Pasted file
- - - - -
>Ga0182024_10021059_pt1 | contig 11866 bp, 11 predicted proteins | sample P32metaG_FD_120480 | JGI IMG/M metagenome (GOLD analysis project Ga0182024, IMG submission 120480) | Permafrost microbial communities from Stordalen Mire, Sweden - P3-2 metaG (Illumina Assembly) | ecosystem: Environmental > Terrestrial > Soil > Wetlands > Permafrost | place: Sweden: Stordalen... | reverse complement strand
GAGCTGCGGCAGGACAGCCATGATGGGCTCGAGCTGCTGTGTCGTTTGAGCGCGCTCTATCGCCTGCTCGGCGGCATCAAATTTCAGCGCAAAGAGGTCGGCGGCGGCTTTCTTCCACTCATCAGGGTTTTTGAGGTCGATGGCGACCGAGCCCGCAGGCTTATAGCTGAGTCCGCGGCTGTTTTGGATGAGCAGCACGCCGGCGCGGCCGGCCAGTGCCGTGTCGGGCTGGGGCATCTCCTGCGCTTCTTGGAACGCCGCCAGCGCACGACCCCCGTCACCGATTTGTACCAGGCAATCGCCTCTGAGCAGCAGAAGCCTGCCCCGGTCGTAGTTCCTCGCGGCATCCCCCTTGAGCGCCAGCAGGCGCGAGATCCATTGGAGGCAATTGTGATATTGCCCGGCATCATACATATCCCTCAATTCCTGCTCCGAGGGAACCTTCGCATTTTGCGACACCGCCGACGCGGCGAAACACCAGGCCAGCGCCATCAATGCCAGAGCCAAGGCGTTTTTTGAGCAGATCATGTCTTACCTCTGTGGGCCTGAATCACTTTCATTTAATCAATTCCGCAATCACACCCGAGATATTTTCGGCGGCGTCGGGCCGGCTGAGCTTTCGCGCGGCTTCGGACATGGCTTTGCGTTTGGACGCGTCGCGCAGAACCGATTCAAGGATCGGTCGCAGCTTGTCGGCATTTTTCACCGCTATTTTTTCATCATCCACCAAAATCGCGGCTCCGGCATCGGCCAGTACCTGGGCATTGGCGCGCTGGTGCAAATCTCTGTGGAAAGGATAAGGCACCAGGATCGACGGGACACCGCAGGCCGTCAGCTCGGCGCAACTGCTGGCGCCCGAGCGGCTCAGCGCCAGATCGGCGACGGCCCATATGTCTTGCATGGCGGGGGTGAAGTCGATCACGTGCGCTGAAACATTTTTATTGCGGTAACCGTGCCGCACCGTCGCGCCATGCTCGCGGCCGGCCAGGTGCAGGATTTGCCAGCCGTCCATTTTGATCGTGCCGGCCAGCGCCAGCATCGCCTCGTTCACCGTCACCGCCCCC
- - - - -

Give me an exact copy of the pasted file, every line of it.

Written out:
>Ga0182024_10021059_pt1 | contig 11866 bp, 11 predicted proteins | sample P32metaG_FD_120480 | JGI IMG/M metagenome (GOLD analysis project Ga0182024, IMG submission 120480) | Permafrost microbial communities from Stordalen Mire, Sweden - P3-2 metaG (Illumina Assembly) | ecosystem: Environmental > Terrestrial > Soil > Wetlands > Permafrost | place: Sweden: Stordalen... | reverse complement strand
GAGCTGCGGCAGGACAGCCATGATGGGCTCGAGCTGCTGTGTCGTTTGAGCGCGCTCTATCGCCTGCTCGGCGGCATCAAATTTCAGCGCAAAGAGGTCGGCGGCGGCTTTCTTCCACTCATCAGGGTTTTTGAGGTCGATGGCGACCGAGCCCGCAGGCTTATAGCTGAGTCCGCGGCTGTTTTGGATGAGCAGCACGCCGGCGCGGCCGGCCAGTGCCGTGTCGGGCTGGGGCATCTCCTGCGCTTCTTGGAACGCCGCCAGCGCACGACCCCCGTCACCGATTTGTACCAGGCAATCGCCTCTGAGCAGCAGAAGCCTGCCCCGGTCGTAGTTCCTCGCGGCATCCCCCTTGAGCGCCAGCAGGCGCGAGATCCATTGGAGGCAATTGTGATATTGCCCGGCATCATACATATCCCTCAATTCCTGCTCCGAGGGAACCTTCGCATTTTGCGACACCGCCGACGCGGCGAAACACCAGGCCAGCGCCATCAATGCCAGAGCCAAGGCGTTTTTTGAGCAGATCATGTCTTACCTCTGTGGGCCTGAATCACTTTCATTTAATCAATTCCGCAATCACACCCGAGATATTTTCGGCGGCGTCGGGCCGGCTGAGCTTTCGCGCGGCTTCGGACATGGCTTTGCGTTTGGACGCGTCGCGCAGAACCGATTCAAGGATCGGTCGCAGCTTGTCGGCATTTTTCACCGCTATTTTTTCATCATCCACCAAAATCGCGGCTCCGGCATCGGCCAGTACCTGGGCATTGGCGCGCTGGTGCAAATCTCTGTGGAAAGGATAAGGCACCAGGATCGACGGGACACCGCAGGCCGTCAGCTCGGCGCAACTGCTGGCGCCCGAGCGGCTCAGCGCCAGATCGGCGACGGCCCATATGTCTTGCATGGCGGGGGTGAAGTCGATCACGTGCGCTGAAACATTTTTATTGCGGTAACCGTGCCGCACCGTCGCGCCATGCTCGCGGCCGGCCAGGTGCAGGATTTGCCAGCCGTCCATTTTGATCGTGCCGGCCAGCGCCAGCATCGCCTCGTTCACCGTCACCGCCCCC